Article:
Subways in summer: Is it hotter or cooler belowground?
We're too hot to actually figure out the answer to the perennial question: Are you worse off aboveground or on a subway platform in summer?
Thu Jul 18 2013
Photograph: Jonathan Aprea
As disgusting as it may be to be outdoors in the summer, it's easily 1,000 times worse to be underground waiting for a subway. Chalk it up to poor ventilation, or the phenomenon known as "heat sink"—which brings the heat from the sidewalks and buildings above down to subway-level—or the sheer numbers of sweaty people waiting on platforms; whatever the cause, the subways get ridiculously hot. Right?
We've never tried to determine the actual temperature in various subway stations, but the creators of L Degrees—which we found via Second Ave Sagas—however, have done just that, at least with the L line (up to Bushwick Ave–Aberdeen St). They posit it's one of the hottest in the entire subway system, and use a given day's projected temperature to predict how hot it'll be in L stations; if their predictions are indeed correct, then we may never go belowground again.
Today, for example, high temperatures in the city hovered around 100 degrees; that would mean the temperature at, say, 14th St–Union Sq would be about 113 degrees. The lowest temps would be around 107 degrees at a few stations (including First Ave and Grand St).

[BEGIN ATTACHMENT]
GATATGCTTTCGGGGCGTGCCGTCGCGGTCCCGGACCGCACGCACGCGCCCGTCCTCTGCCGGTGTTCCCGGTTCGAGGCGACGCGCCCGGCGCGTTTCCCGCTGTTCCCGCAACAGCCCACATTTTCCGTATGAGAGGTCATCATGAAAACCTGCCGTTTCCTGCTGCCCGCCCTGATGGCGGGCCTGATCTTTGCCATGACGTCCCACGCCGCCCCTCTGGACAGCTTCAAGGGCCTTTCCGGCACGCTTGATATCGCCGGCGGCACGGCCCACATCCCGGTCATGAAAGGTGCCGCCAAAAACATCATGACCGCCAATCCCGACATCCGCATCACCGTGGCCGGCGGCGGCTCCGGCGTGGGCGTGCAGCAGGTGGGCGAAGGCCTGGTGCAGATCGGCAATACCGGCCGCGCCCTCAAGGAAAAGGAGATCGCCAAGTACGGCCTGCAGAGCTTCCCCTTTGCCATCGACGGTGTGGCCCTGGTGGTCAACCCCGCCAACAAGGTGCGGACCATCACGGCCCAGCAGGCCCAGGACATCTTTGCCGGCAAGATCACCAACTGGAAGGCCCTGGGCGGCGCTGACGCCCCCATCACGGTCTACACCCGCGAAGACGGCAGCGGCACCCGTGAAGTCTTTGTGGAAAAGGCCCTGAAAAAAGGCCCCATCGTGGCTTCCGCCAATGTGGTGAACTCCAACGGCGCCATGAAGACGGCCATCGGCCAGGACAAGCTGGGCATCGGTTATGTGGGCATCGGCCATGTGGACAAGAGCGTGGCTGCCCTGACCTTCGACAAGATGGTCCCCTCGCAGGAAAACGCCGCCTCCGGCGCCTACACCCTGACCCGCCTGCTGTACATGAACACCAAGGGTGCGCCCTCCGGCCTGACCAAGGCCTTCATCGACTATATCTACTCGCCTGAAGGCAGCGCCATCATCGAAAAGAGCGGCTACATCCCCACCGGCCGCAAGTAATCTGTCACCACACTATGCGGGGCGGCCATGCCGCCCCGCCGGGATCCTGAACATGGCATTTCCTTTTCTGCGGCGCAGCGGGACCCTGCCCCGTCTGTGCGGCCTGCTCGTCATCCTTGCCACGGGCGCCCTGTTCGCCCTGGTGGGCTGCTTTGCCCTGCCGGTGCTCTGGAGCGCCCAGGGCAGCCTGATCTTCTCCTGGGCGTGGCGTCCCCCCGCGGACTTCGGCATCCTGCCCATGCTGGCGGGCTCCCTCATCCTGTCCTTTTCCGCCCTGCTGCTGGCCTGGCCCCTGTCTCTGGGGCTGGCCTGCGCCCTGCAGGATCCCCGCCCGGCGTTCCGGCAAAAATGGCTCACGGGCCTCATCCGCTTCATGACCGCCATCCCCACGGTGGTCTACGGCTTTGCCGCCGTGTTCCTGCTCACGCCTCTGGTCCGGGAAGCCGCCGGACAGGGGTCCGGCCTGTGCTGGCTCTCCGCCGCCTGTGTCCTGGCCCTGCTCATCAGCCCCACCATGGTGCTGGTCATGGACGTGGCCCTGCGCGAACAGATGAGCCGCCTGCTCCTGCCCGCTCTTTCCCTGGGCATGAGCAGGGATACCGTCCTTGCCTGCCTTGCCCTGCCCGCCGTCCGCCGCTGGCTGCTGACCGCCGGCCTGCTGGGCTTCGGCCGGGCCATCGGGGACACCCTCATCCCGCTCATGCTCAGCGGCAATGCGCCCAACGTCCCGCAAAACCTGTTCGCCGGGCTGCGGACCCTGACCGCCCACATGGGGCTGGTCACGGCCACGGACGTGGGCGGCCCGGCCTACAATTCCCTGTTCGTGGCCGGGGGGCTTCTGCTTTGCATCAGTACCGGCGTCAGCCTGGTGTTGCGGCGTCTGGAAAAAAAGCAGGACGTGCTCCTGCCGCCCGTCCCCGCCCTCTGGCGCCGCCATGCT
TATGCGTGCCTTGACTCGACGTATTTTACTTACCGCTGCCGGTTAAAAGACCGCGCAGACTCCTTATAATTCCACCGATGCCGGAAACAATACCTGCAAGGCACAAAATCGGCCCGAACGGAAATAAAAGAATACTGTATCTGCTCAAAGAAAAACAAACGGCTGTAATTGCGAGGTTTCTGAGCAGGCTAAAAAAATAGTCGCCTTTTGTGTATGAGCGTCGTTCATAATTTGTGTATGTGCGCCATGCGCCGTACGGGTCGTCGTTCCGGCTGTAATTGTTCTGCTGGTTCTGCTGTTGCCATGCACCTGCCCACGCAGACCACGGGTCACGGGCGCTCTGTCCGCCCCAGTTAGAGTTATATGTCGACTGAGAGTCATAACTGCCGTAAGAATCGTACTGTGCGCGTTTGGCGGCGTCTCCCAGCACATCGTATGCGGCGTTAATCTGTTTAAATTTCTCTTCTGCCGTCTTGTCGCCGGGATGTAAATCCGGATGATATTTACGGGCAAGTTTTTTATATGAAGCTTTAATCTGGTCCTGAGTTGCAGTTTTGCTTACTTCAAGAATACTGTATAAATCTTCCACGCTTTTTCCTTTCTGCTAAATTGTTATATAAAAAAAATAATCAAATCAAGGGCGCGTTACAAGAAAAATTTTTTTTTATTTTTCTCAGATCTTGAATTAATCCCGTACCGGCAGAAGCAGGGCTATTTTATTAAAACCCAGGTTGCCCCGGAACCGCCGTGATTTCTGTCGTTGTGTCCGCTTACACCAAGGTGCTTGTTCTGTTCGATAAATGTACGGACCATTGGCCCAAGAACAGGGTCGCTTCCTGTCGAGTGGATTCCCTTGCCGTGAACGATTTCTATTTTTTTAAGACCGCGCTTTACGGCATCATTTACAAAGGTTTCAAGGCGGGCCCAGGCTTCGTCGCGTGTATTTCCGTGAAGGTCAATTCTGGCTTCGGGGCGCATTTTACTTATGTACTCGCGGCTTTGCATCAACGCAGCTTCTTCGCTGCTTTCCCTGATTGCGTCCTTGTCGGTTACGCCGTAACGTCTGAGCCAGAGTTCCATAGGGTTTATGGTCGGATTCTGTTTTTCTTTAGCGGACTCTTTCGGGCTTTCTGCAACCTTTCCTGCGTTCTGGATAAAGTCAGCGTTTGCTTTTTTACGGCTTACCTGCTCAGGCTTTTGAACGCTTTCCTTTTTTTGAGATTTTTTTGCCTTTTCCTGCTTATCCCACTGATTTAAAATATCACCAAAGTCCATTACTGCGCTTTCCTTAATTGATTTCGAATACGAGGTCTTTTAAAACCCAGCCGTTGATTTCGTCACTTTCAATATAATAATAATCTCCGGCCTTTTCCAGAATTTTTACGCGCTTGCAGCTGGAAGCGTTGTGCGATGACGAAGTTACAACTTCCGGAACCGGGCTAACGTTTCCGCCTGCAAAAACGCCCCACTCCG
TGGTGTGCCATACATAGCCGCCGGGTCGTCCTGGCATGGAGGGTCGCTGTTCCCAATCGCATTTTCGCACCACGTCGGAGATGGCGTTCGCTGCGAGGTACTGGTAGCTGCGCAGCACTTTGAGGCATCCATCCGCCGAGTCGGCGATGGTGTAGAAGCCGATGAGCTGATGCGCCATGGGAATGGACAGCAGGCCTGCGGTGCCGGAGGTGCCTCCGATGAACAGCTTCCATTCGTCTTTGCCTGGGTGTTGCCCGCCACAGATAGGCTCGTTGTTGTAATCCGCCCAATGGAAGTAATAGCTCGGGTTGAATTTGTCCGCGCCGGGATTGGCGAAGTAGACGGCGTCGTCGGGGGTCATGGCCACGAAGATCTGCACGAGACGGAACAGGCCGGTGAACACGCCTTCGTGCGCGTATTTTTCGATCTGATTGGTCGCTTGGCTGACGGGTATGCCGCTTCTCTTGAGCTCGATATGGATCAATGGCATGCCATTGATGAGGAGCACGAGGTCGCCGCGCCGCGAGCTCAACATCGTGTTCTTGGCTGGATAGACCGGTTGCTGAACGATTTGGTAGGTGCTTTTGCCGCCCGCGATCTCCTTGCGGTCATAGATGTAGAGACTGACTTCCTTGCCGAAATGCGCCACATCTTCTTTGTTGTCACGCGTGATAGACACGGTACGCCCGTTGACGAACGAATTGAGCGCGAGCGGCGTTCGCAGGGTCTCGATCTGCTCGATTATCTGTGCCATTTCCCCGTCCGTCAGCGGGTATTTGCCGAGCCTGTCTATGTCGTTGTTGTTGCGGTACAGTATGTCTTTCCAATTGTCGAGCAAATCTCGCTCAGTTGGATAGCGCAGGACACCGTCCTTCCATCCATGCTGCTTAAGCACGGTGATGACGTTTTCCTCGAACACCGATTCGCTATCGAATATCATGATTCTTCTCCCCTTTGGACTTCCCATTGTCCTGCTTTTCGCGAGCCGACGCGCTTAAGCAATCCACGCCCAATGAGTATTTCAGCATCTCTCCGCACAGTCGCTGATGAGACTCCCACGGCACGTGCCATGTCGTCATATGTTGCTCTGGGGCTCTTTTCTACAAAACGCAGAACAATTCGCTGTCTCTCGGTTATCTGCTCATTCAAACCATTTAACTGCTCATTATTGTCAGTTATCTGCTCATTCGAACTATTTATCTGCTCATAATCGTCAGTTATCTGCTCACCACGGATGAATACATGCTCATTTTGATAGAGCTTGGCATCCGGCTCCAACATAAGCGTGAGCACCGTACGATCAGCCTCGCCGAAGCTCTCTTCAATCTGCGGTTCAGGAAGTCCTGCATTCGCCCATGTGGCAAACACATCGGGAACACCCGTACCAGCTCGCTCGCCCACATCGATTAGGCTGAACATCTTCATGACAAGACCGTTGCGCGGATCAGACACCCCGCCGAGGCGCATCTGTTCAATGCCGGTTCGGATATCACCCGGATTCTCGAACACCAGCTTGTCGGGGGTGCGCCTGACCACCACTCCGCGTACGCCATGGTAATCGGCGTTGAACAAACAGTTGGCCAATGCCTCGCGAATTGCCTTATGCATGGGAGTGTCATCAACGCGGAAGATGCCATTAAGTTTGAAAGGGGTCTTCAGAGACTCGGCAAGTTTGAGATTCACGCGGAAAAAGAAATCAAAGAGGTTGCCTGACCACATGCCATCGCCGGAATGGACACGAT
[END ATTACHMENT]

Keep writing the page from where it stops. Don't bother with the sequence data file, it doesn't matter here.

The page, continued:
Interestingly, Gothamist did an actual thermometer test yesterday, comparing the outside temperature with that of two subway stations in Dumbo (High St–Brooklyn Bridge and York St). According to their findings, those stations were actually cooler than it was outdoors. It's possible that their depth—both platforms are well below ground level—may have helped, since it's naturally cooler further belowground. But the lowest temperature they registered was 88 degrees, which isn't horrible, but it's not exactly pleasant, either.
In conclusion, summer is terrible, let's all avoid the subway and just walk everywhere until October. At least then we might be able to catch a breeze somewhere.